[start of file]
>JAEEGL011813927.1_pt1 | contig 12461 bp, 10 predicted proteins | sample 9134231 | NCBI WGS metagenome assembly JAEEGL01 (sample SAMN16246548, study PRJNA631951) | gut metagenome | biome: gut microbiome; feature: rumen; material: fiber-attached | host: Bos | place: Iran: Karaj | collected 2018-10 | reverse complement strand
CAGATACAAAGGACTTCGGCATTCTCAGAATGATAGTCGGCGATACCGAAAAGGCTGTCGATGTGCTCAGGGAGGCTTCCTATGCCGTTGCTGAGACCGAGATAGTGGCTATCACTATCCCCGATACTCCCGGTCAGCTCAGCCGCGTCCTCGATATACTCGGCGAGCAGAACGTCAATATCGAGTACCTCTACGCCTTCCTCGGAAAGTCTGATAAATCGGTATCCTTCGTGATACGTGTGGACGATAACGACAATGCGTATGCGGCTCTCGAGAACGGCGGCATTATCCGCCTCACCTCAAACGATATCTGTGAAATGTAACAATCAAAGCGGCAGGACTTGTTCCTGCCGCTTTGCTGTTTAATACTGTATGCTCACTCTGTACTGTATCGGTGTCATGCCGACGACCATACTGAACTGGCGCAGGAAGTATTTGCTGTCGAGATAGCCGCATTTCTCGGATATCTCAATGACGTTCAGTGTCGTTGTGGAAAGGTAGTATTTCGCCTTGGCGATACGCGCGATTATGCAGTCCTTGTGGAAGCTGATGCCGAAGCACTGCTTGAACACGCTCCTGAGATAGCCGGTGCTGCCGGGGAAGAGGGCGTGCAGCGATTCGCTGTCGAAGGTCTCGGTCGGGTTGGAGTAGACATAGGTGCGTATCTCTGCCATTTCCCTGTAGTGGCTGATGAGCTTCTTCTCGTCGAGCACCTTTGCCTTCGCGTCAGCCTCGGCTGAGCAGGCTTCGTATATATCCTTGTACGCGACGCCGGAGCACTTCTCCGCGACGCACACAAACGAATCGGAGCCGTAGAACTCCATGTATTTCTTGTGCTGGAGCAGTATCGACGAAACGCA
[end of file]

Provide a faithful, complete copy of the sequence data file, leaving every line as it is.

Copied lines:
>JAEEGL011813927.1_pt1 | contig 12461 bp, 10 predicted proteins | sample 9134231 | NCBI WGS metagenome assembly JAEEGL01 (sample SAMN16246548, study PRJNA631951) | gut metagenome | biome: gut microbiome; feature: rumen; material: fiber-attached | host: Bos | place: Iran: Karaj | collected 2018-10 | reverse complement strand
CAGATACAAAGGACTTCGGCATTCTCAGAATGATAGTCGGCGATACCGAAAAGGCTGTCGATGTGCTCAGGGAGGCTTCCTATGCCGTTGCTGAGACCGAGATAGTGGCTATCACTATCCCCGATACTCCCGGTCAGCTCAGCCGCGTCCTCGATATACTCGGCGAGCAGAACGTCAATATCGAGTACCTCTACGCCTTCCTCGGAAAGTCTGATAAATCGGTATCCTTCGTGATACGTGTGGACGATAACGACAATGCGTATGCGGCTCTCGAGAACGGCGGCATTATCCGCCTCACCTCAAACGATATCTGTGAAATGTAACAATCAAAGCGGCAGGACTTGTTCCTGCCGCTTTGCTGTTTAATACTGTATGCTCACTCTGTACTGTATCGGTGTCATGCCGACGACCATACTGAACTGGCGCAGGAAGTATTTGCTGTCGAGATAGCCGCATTTCTCGGATATCTCAATGACGTTCAGTGTCGTTGTGGAAAGGTAGTATTTCGCCTTGGCGATACGCGCGATTATGCAGTCCTTGTGGAAGCTGATGCCGAAGCACTGCTTGAACACGCTCCTGAGATAGCCGGTGCTGCCGGGGAAGAGGGCGTGCAGCGATTCGCTGTCGAAGGTCTCGGTCGGGTTGGAGTAGACATAGGTGCGTATCTCTGCCATTTCCCTGTAGTGGCTGATGAGCTTCTTCTCGTCGAGCACCTTTGCCTTCGCGTCAGCCTCGGCTGAGCAGGCTTCGTATATATCCTTGTACGCGACGCCGGAGCACTTCTCCGCGACGCACACAAACGAATCGGAGCCGTAGAACTCCATGTATTTCTTGTGCTGGAGCAGTATCGACGAAACGCA